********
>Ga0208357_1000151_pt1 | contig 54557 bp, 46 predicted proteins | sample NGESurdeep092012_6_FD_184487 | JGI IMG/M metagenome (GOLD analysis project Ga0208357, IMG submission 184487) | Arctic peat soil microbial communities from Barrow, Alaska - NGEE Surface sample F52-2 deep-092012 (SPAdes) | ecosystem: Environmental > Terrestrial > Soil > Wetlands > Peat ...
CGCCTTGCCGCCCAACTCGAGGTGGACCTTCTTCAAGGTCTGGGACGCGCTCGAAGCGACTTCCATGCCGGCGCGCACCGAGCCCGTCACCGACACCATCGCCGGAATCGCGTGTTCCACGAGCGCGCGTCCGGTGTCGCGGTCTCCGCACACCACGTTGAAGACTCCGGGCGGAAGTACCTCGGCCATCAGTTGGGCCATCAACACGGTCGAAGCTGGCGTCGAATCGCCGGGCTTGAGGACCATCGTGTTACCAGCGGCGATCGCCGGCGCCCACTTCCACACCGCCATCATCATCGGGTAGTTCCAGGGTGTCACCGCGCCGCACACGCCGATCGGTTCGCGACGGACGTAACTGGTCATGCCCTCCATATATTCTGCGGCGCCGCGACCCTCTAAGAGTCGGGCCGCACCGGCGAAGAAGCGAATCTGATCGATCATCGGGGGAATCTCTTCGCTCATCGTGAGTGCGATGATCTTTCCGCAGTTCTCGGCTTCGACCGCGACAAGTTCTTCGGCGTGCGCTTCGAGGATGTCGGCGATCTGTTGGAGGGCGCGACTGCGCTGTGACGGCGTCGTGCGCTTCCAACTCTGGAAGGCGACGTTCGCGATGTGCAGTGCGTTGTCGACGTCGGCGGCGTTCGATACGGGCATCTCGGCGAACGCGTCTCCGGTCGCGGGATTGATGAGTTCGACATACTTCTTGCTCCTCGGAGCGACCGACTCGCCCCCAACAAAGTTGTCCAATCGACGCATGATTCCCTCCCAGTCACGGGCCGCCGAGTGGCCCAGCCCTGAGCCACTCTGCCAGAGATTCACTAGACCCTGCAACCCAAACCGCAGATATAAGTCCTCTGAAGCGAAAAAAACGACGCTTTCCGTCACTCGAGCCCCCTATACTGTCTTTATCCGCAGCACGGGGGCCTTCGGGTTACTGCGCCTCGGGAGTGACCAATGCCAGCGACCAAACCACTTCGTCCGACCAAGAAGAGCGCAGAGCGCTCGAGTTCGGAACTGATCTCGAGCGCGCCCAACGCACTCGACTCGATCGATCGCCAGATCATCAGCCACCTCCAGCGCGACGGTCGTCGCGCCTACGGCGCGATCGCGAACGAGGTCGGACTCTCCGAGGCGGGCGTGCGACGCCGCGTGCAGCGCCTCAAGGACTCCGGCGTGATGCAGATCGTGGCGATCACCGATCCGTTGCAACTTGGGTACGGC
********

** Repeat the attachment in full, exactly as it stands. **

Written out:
>Ga0208357_1000151_pt1 | contig 54557 bp, 46 predicted proteins | sample NGESurdeep092012_6_FD_184487 | JGI IMG/M metagenome (GOLD analysis project Ga0208357, IMG submission 184487) | Arctic peat soil microbial communities from Barrow, Alaska - NGEE Surface sample F52-2 deep-092012 (SPAdes) | ecosystem: Environmental > Terrestrial > Soil > Wetlands > Peat ...
CGCCTTGCCGCCCAACTCGAGGTGGACCTTCTTCAAGGTCTGGGACGCGCTCGAAGCGACTTCCATGCCGGCGCGCACCGAGCCCGTCACCGACACCATCGCCGGAATCGCGTGTTCCACGAGCGCGCGTCCGGTGTCGCGGTCTCCGCACACCACGTTGAAGACTCCGGGCGGAAGTACCTCGGCCATCAGTTGGGCCATCAACACGGTCGAAGCTGGCGTCGAATCGCCGGGCTTGAGGACCATCGTGTTACCAGCGGCGATCGCCGGCGCCCACTTCCACACCGCCATCATCATCGGGTAGTTCCAGGGTGTCACCGCGCCGCACACGCCGATCGGTTCGCGACGGACGTAACTGGTCATGCCCTCCATATATTCTGCGGCGCCGCGACCCTCTAAGAGTCGGGCCGCACCGGCGAAGAAGCGAATCTGATCGATCATCGGGGGAATCTCTTCGCTCATCGTGAGTGCGATGATCTTTCCGCAGTTCTCGGCTTCGACCGCGACAAGTTCTTCGGCGTGCGCTTCGAGGATGTCGGCGATCTGTTGGAGGGCGCGACTGCGCTGTGACGGCGTCGTGCGCTTCCAACTCTGGAAGGCGACGTTCGCGATGTGCAGTGCGTTGTCGACGTCGGCGGCGTTCGATACGGGCATCTCGGCGAACGCGTCTCCGGTCGCGGGATTGATGAGTTCGACATACTTCTTGCTCCTCGGAGCGACCGACTCGCCCCCAACAAAGTTGTCCAATCGACGCATGATTCCCTCCCAGTCACGGGCCGCCGAGTGGCCCAGCCCTGAGCCACTCTGCCAGAGATTCACTAGACCCTGCAACCCAAACCGCAGATATAAGTCCTCTGAAGCGAAAAAAACGACGCTTTCCGTCACTCGAGCCCCCTATACTGTCTTTATCCGCAGCACGGGGGCCTTCGGGTTACTGCGCCTCGGGAGTGACCAATGCCAGCGACCAAACCACTTCGTCCGACCAAGAAGAGCGCAGAGCGCTCGAGTTCGGAACTGATCTCGAGCGCGCCCAACGCACTCGACTCGATCGATCGCCAGATCATCAGCCACCTCCAGCGCGACGGTCGTCGCGCCTACGGCGCGATCGCGAACGAGGTCGGACTCTCCGAGGCGGGCGTGCGACGCCGCGTGCAGCGCCTCAAGGACTCCGGCGTGATGCAGATCGTGGCGATCACCGATCCGTTGCAACTTGGGTACGGC